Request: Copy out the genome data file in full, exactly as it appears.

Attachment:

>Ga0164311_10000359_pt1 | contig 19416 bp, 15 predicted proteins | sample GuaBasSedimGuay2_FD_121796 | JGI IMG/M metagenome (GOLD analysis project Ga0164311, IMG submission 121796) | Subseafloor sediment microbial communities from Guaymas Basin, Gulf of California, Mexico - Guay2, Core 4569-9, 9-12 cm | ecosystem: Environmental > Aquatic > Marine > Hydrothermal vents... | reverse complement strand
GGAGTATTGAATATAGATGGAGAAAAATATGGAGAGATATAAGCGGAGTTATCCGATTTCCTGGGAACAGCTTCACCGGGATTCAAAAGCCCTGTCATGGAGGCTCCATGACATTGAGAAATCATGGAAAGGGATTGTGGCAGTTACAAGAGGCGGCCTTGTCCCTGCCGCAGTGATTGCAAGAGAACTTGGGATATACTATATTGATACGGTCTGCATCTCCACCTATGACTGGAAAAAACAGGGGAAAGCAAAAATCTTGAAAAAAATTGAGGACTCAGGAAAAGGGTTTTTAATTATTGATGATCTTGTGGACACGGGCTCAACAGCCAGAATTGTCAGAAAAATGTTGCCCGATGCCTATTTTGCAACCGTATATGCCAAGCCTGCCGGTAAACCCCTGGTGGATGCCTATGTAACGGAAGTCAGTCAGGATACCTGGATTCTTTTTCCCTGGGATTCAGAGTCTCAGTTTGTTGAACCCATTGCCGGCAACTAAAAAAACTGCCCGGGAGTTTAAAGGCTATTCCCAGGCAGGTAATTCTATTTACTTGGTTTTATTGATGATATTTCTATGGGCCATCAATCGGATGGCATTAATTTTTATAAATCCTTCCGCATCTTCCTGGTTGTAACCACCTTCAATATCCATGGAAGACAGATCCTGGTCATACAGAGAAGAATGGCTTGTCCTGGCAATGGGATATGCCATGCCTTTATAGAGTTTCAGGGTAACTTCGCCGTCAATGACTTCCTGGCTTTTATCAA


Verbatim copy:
>Ga0164311_10000359_pt1 | contig 19416 bp, 15 predicted proteins | sample GuaBasSedimGuay2_FD_121796 | JGI IMG/M metagenome (GOLD analysis project Ga0164311, IMG submission 121796) | Subseafloor sediment microbial communities from Guaymas Basin, Gulf of California, Mexico - Guay2, Core 4569-9, 9-12 cm | ecosystem: Environmental > Aquatic > Marine > Hydrothermal vents... | reverse complement strand
GGAGTATTGAATATAGATGGAGAAAAATATGGAGAGATATAAGCGGAGTTATCCGATTTCCTGGGAACAGCTTCACCGGGATTCAAAAGCCCTGTCATGGAGGCTCCATGACATTGAGAAATCATGGAAAGGGATTGTGGCAGTTACAAGAGGCGGCCTTGTCCCTGCCGCAGTGATTGCAAGAGAACTTGGGATATACTATATTGATACGGTCTGCATCTCCACCTATGACTGGAAAAAACAGGGGAAAGCAAAAATCTTGAAAAAAATTGAGGACTCAGGAAAAGGGTTTTTAATTATTGATGATCTTGTGGACACGGGCTCAACAGCCAGAATTGTCAGAAAAATGTTGCCCGATGCCTATTTTGCAACCGTATATGCCAAGCCTGCCGGTAAACCCCTGGTGGATGCCTATGTAACGGAAGTCAGTCAGGATACCTGGATTCTTTTTCCCTGGGATTCAGAGTCTCAGTTTGTTGAACCCATTGCCGGCAACTAAAAAAACTGCCCGGGAGTTTAAAGGCTATTCCCAGGCAGGTAATTCTATTTACTTGGTTTTATTGATGATATTTCTATGGGCCATCAATCGGATGGCATTAATTTTTATAAATCCTTCCGCATCTTCCTGGTTGTAACCACCTTCAATATCCATGGAAGACAGATCCTGGTCATACAGAGAAGAATGGCTTGTCCTGGCAATGGGATATGCCATGCCTTTATAGAGTTTCAGGGTAACTTCGCCGTCAATGACTTCCTGGCTTTTATCAA